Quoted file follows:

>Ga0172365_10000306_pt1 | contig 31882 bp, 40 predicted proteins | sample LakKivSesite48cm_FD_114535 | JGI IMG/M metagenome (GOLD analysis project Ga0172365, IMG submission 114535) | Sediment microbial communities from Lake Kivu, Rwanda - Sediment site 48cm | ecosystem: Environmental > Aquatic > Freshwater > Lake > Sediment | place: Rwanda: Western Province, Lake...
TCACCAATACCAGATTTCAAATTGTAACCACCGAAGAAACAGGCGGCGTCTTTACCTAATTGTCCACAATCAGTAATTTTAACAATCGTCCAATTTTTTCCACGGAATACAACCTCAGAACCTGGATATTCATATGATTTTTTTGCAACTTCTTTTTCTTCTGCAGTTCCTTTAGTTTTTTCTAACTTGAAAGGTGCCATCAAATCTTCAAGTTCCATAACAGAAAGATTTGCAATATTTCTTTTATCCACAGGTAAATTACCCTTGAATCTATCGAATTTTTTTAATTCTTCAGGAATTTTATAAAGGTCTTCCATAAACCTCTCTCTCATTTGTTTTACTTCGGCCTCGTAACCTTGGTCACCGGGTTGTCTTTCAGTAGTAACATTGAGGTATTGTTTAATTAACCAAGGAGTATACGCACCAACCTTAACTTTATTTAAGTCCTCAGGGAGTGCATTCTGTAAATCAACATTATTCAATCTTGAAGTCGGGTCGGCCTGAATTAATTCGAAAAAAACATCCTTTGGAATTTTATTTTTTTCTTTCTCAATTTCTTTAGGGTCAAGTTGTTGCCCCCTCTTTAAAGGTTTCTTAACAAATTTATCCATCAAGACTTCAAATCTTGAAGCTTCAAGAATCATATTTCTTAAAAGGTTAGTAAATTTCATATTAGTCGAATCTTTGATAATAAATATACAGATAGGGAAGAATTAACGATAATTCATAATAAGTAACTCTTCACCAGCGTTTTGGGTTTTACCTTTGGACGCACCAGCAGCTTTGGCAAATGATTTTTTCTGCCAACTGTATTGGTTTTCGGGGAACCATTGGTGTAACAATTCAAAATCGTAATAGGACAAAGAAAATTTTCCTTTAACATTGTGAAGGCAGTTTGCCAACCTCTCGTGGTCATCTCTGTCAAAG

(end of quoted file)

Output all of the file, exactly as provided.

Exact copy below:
>Ga0172365_10000306_pt1 | contig 31882 bp, 40 predicted proteins | sample LakKivSesite48cm_FD_114535 | JGI IMG/M metagenome (GOLD analysis project Ga0172365, IMG submission 114535) | Sediment microbial communities from Lake Kivu, Rwanda - Sediment site 48cm | ecosystem: Environmental > Aquatic > Freshwater > Lake > Sediment | place: Rwanda: Western Province, Lake...
TCACCAATACCAGATTTCAAATTGTAACCACCGAAGAAACAGGCGGCGTCTTTACCTAATTGTCCACAATCAGTAATTTTAACAATCGTCCAATTTTTTCCACGGAATACAACCTCAGAACCTGGATATTCATATGATTTTTTTGCAACTTCTTTTTCTTCTGCAGTTCCTTTAGTTTTTTCTAACTTGAAAGGTGCCATCAAATCTTCAAGTTCCATAACAGAAAGATTTGCAATATTTCTTTTATCCACAGGTAAATTACCCTTGAATCTATCGAATTTTTTTAATTCTTCAGGAATTTTATAAAGGTCTTCCATAAACCTCTCTCTCATTTGTTTTACTTCGGCCTCGTAACCTTGGTCACCGGGTTGTCTTTCAGTAGTAACATTGAGGTATTGTTTAATTAACCAAGGAGTATACGCACCAACCTTAACTTTATTTAAGTCCTCAGGGAGTGCATTCTGTAAATCAACATTATTCAATCTTGAAGTCGGGTCGGCCTGAATTAATTCGAAAAAAACATCCTTTGGAATTTTATTTTTTTCTTTCTCAATTTCTTTAGGGTCAAGTTGTTGCCCCCTCTTTAAAGGTTTCTTAACAAATTTATCCATCAAGACTTCAAATCTTGAAGCTTCAAGAATCATATTTCTTAAAAGGTTAGTAAATTTCATATTAGTCGAATCTTTGATAATAAATATACAGATAGGGAAGAATTAACGATAATTCATAATAAGTAACTCTTCACCAGCGTTTTGGGTTTTACCTTTGGACGCACCAGCAGCTTTGGCAAATGATTTTTTCTGCCAACTGTATTGGTTTTCGGGGAACCATTGGTGTAACAATTCAAAATCGTAATAGGACAAAGAAAATTTTCCTTTAACATTGTGAAGGCAGTTTGCCAACCTCTCGTGGTCATCTCTGTCAAAG